Purple Magazine
— Purple 76 Index issue 29

Hawkesworth jamie

purple portfolio

photography by JAMIE HAWKESWORTH
interview by ALEXIS DAHAN

ALEXIS DAHAN — You studied forensic science. What drove you toward criminology?

JAMIE HAWKESWORTH — At college, I studied biology and psychology, and at that time it felt like an interesting idea to then go on to study forensic science at university. I was very academic at school. I could never really get my head around anything artistic or creative… While studying forensics, I started using photography to document the evidence found in mock crime scenes. It was very simple and very objective, but I started to see photography in a new light. I then changed on a bit of a whim to a photography course. It was a strange intervention!

ALEXIS DAHAN — What happened then?

JAMIE HAWKESWORTH — Once I changed to a photography course at university, I pretty much instantly fell in love with taking photos and spending time in the darkroom. I couldn’t believe my luck that I found something I truly loved doing. I never experienced anything like it. I couldn’t stop myself from thinking, talking, and doing photography. It felt like the first time I created something.

ALEXIS DAHAN — Would “peaceful” describe your pictures?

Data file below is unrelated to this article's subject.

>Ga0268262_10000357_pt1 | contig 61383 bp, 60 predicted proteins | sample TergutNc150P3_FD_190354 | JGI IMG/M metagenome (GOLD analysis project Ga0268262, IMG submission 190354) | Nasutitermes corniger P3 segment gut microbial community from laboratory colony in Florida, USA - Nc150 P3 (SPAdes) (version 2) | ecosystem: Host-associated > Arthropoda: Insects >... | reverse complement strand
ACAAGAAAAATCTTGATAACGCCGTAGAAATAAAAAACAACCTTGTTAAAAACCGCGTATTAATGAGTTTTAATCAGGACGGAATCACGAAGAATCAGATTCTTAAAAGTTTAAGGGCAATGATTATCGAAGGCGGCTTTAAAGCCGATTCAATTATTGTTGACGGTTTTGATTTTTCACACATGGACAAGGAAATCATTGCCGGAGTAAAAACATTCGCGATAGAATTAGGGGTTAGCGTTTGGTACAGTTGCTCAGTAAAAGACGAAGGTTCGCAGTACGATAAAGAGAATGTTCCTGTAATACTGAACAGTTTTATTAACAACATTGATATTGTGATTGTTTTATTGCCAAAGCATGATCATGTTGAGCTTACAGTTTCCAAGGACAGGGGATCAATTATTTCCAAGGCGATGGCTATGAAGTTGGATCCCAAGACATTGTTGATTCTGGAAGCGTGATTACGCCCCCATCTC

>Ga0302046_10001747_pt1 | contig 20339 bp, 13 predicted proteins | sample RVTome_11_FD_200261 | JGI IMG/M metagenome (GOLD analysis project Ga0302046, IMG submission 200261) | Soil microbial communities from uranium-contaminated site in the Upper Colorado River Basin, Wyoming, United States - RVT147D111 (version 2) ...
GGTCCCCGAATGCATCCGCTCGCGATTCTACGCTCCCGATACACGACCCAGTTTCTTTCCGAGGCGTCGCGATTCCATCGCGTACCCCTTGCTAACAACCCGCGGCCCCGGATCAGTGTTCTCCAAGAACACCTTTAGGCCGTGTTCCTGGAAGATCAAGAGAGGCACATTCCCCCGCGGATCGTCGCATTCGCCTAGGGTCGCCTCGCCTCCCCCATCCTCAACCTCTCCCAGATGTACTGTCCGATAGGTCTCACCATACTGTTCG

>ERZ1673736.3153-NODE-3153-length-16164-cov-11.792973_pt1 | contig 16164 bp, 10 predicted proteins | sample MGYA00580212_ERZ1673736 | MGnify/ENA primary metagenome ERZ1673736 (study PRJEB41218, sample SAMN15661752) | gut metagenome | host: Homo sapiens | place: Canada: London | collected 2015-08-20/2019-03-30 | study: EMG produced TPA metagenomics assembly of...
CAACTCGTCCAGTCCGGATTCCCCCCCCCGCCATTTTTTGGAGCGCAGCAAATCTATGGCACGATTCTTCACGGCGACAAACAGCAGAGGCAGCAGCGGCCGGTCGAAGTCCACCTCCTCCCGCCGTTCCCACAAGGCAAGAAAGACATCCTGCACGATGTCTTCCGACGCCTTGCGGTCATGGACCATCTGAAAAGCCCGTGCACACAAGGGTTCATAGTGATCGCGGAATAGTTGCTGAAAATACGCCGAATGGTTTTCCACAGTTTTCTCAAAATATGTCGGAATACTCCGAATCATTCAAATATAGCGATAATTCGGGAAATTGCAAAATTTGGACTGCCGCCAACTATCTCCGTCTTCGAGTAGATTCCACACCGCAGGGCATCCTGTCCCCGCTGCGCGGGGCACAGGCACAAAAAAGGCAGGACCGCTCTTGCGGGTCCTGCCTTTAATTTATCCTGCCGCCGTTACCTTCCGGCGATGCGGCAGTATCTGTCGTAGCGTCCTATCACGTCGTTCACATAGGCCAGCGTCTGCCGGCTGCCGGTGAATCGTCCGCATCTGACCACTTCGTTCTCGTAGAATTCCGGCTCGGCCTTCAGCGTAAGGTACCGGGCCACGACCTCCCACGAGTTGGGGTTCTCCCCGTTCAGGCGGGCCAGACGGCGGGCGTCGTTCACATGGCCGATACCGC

JAMIE HAWKESWORTH — Yes, that’s nice… I think anything you truly love doing brings a sense of peace, and if that comes across or through, then I would be very happy.

ALEXIS DAHAN — The intimate relationship between the camera and your subjects is strikingly effortless. How do you create these impressions?

JAMIE HAWKESWORTH — I’m not really sure. I spent a lot of time approaching strangers and asking to take their portraits, and
I think that’s always been and still is a very important process. As a photographer approaching a stranger, you need to be sensitive and kind and open. You need to put yourself on the line, too, and I think that’s always stuck with me. It creates an intimate relationship, I think, even if it’s a fleeting one.

ALEXIS DAHAN — The New Yorker commissioned you to photograph Michael Heizer’s City, which made you one of the very rare people on earth to have seen this work. Can you tell us about the experience? How was it to take his portrait?

JAMIE HAWKESWORTH — I flew to Las Vegas and then drove into the Nevada desert to go see Michael’s City Land art project, and it is one of the most incredible pieces of Land art I’ve ever seen. I drove around on his huge masterpiece in a little buggy because it’s so vast, with my camera, chasing the sunrise.

ALEXIS DAHAN — A sneak peak at your Instagram account shows that you seem to be developing a sculpture practice, as well. Why do you like sculpture so much? How would you compare the practice of photography and sculpture? Are both mediums about stopping movement, or time?

JAMIE HAWKESWORTH — My sculptures are just a collection of objects. I love walking with my camera and not really knowing what I’m going to come across, or whom I’m going to photograph, and it’s the same with collecting objects. Then I explore how they sit together.

END

 

[Table of contents]

Purple 76 Index issue 29

Table of contents

Purple Index 76

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